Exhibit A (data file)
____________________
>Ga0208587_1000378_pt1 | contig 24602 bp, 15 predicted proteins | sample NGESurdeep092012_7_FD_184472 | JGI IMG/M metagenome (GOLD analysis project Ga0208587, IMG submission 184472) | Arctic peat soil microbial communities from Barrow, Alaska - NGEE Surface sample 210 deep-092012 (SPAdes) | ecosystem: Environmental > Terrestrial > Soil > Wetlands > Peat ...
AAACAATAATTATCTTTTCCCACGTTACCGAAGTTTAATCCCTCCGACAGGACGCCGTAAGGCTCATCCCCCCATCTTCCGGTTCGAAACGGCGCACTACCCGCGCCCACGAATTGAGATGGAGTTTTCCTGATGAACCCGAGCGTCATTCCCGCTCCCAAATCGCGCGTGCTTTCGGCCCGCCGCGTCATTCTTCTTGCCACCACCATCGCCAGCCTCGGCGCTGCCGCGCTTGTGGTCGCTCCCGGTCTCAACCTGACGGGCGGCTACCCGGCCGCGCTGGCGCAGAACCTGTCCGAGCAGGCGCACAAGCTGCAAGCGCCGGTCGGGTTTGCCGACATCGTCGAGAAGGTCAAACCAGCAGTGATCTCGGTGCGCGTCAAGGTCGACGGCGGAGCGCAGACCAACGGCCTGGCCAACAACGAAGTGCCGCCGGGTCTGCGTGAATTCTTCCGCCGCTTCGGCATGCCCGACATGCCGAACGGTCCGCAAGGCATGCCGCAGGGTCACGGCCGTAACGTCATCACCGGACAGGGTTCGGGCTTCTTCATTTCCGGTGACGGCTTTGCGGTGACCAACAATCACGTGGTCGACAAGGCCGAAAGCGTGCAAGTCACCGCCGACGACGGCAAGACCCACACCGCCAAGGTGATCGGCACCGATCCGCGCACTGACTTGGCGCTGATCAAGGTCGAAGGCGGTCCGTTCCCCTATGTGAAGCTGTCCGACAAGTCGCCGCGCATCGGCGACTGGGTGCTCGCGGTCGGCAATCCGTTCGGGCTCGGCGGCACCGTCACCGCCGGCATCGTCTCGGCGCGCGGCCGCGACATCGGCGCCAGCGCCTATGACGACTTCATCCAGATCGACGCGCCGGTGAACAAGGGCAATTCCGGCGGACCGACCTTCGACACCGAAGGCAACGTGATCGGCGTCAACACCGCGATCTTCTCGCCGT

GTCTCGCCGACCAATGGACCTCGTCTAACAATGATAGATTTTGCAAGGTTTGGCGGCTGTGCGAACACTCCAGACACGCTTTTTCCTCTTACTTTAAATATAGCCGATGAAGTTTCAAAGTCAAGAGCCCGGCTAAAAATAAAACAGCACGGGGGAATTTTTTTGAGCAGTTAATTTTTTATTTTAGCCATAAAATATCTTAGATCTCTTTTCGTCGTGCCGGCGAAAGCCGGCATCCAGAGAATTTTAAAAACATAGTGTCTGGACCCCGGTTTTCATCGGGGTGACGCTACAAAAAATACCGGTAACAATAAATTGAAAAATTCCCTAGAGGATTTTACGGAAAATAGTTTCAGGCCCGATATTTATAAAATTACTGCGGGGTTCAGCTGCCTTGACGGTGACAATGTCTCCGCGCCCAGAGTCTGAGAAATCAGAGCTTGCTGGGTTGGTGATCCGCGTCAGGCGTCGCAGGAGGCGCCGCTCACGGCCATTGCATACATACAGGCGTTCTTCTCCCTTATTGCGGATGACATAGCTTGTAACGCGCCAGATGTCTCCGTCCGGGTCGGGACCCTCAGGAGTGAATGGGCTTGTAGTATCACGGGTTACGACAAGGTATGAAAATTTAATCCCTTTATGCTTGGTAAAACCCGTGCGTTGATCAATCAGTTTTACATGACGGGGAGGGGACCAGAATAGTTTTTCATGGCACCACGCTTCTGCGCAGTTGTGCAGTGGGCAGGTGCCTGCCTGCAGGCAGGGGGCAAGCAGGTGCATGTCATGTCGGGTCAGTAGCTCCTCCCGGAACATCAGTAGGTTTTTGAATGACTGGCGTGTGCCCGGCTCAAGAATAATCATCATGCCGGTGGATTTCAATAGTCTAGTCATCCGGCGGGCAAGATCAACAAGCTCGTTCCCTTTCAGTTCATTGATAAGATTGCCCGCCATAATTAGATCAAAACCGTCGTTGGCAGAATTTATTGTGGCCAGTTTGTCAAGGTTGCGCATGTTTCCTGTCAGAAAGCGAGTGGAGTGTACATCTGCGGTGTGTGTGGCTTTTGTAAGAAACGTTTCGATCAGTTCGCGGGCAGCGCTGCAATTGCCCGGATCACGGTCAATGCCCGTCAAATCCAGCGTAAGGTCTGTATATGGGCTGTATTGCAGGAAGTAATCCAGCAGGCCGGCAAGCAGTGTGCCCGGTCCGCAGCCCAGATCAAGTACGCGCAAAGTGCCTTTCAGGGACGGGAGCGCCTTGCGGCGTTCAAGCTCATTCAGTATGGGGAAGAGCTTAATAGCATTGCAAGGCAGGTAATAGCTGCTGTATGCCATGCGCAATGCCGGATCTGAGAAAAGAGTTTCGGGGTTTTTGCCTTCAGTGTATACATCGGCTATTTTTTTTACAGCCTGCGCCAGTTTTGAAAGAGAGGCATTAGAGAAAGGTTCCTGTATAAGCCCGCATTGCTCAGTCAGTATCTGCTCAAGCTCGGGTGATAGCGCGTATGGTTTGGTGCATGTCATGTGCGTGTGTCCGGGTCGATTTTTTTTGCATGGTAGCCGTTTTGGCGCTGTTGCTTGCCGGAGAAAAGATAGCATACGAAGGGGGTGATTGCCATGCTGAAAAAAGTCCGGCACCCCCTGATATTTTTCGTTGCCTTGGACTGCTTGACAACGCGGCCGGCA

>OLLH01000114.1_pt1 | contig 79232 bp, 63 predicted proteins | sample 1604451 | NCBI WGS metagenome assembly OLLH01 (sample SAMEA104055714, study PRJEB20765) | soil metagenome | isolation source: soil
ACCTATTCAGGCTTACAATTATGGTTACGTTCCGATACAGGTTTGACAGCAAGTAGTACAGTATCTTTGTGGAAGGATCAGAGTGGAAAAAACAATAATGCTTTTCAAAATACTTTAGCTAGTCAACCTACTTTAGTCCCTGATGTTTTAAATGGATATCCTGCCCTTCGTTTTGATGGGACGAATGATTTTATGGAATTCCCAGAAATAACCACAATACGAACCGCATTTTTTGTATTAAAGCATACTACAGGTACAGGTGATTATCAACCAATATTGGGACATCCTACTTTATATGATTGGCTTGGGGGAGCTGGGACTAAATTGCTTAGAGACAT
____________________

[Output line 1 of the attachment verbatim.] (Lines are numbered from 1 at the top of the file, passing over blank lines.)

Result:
>Ga0208587_1000378_pt1 | contig 24602 bp, 15 predicted proteins | sample NGESurdeep092012_7_FD_184472 | JGI IMG/M metagenome (GOLD analysis project Ga0208587, IMG submission 184472) | Arctic peat soil microbial communities from Barrow, Alaska - NGEE Surface sample 210 deep-092012 (SPAdes) | ecosystem: Environmental > Terrestrial > Soil > Wetlands > Peat ...